I do not know how long Esther and I trod through the brush, only that the late afternoon air was cooling pleasantly, and that we did not speak. She seemed neither preoccupied nor uneasy; her silence was marked by a held-in rage that I have only now, several years later, come to understand as the suppression of will. For she was a ferociously intelligent woman, and it strained her to have to conceal it. She sometimes spoke as no slave should speak; the scar on her face was some testament to this. In Titch’s household she found tolerance and a patient ear, though even he sometimes grew irritated and urged her to remember her place.
She kept her face foward, breathing softly with the exercise, the hem of her dress snagging on passing weeds. Occasionally her damp arm would brush mine, but she did not move away. Above us, the birds wheeled blackly in the starched light. I stopped to clutch a fistful of wildflowers, the petals crumbling with a satisfying reek like burnt parsley. I was trying to still my mind, trying not to dwell on the master’s alarming request to have me returned to him. A fine shiver went through me.”

“I understood. He meant that I had been a slave, and that the savagery of that past left me a ruined being, like some wretched thing pulled smoking from a fire. It did not matter that he accepted me as a thinking man, that he respected my mind, or even that he was in the midst of taking a favour from me. I was black-skinned and burnt, as disfigured inside as without, and though he took me seriously enough as an illustrator and a scientist, he did not want me for his daugther.”

“‘You took me on because I was helpful in your political cause. Because I could aid in your experiments. Beyond that I was of no use to you, and so you abandoned me.’ I struggled to get my breath. ‘I was nothing to you. You never saw me as equal. You were more concerned that slavery should be a moral stain upon white men than by the actual damage it wreaks on black men.’”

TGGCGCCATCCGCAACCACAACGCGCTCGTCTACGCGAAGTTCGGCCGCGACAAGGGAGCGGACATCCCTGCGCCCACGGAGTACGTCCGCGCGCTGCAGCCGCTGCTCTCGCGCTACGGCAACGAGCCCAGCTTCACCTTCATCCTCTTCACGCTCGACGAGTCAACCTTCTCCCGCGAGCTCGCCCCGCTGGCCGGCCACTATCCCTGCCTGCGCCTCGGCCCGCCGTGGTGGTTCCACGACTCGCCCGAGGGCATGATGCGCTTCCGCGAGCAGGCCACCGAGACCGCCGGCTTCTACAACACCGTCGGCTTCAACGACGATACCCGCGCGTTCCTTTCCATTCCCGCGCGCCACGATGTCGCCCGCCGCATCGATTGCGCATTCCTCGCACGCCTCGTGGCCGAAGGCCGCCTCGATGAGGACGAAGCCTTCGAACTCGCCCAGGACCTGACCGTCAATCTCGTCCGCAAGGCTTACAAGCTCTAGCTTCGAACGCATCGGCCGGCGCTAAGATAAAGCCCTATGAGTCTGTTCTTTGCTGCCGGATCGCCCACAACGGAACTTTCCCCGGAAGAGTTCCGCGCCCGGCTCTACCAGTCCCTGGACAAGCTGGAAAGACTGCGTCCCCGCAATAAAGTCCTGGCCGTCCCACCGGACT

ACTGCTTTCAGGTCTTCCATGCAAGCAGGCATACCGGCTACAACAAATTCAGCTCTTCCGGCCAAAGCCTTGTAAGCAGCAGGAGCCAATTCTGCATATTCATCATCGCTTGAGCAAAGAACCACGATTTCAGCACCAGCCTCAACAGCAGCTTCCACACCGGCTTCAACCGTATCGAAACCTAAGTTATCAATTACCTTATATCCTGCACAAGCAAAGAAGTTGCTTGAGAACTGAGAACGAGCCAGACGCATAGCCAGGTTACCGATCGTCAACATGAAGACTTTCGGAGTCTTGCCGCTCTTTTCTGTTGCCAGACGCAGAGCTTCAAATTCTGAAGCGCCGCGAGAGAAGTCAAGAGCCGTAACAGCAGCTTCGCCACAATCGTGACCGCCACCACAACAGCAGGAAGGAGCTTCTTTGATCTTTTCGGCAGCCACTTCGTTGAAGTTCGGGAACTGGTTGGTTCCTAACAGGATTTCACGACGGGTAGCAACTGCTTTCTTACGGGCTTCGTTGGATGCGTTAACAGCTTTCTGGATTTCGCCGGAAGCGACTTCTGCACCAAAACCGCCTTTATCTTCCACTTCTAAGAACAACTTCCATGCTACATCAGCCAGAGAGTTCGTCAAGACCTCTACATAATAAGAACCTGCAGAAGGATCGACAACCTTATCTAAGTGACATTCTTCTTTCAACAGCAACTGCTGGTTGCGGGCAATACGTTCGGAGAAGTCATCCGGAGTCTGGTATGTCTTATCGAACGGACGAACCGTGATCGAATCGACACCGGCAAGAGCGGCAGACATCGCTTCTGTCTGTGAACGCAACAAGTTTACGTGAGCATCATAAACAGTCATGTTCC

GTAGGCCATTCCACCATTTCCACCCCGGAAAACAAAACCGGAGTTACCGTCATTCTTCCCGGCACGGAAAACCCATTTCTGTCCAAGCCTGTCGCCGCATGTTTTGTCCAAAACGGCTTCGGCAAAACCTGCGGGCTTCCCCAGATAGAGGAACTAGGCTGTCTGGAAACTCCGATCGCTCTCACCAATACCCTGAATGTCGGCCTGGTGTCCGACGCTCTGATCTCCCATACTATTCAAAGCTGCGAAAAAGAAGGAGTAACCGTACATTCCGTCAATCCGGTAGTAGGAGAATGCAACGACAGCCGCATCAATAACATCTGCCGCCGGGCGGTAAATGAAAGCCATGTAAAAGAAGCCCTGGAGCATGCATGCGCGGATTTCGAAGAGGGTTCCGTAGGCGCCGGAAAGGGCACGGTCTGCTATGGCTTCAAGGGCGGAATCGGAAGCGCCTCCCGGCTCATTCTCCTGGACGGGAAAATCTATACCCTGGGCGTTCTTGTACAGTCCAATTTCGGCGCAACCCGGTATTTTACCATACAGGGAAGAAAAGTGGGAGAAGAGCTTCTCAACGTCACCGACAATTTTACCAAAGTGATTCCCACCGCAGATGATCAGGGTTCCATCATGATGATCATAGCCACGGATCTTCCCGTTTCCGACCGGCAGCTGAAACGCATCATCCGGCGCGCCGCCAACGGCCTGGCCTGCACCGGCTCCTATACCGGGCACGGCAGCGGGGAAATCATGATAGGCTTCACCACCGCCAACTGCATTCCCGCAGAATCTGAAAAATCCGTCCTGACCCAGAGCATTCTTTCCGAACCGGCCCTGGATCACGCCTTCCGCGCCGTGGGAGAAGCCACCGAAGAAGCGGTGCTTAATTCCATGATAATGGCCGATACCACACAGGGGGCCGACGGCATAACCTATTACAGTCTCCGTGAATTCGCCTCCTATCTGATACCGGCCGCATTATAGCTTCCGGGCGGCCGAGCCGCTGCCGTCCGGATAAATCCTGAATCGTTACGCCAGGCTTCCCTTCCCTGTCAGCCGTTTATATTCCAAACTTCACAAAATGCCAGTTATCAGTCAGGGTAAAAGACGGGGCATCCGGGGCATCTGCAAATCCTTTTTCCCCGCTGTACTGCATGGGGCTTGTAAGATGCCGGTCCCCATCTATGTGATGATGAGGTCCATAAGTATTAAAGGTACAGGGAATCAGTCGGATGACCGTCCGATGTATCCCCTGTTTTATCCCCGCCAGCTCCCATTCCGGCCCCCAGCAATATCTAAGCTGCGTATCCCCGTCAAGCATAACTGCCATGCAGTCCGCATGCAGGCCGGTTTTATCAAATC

RSDB (Read, Share, Dismiss, or Burn) Verdict:

Read it. Reread it. Re-reread it. This is one of those books you can enjoy multiple times in life. The story is so inviting, no matter how brutal and bloody it gets, fear creeping through the pages to wring you through the grinder of persecution and imminent death. The loss of freedom, the fear of the noose, the machete, the nihilistic day-to-day forced labor on a plantation separated from the world.


There’s hope. There’s always an inkling of hope seeping through the story. A much needed reminder for our benign and too oft comfortably forgettable lives.

And share it with a friend.

“Esi Edugyan is the author of the novels The Second Life of Samuel Tyne and Half-Blood Blues, which won the ScotiaBank Giller Prize and was a finalist for the Man Booker Prize, the Governor General’s Literary Award, the Rogers Writers’ Trust Fiction Prize and the Orange Prize. In 2014, she published her first book of non-fiction, Dreaming of Elsewhere: Observation on Home. She lives in Victoria, British Columbia, with her husband and two children.” (From the book).

“An African, or in other terms, a negro may justly challenge and has an undeniable right to his liberty: consequently, the practice of slave-keeping, which so much abounds in this land is illicit… liberty is equally as precious to a black man as it is to a white one, and bondage equally as intolerable to the one as it is to the other.”

Lemuel Haynes

%d bloggers like this: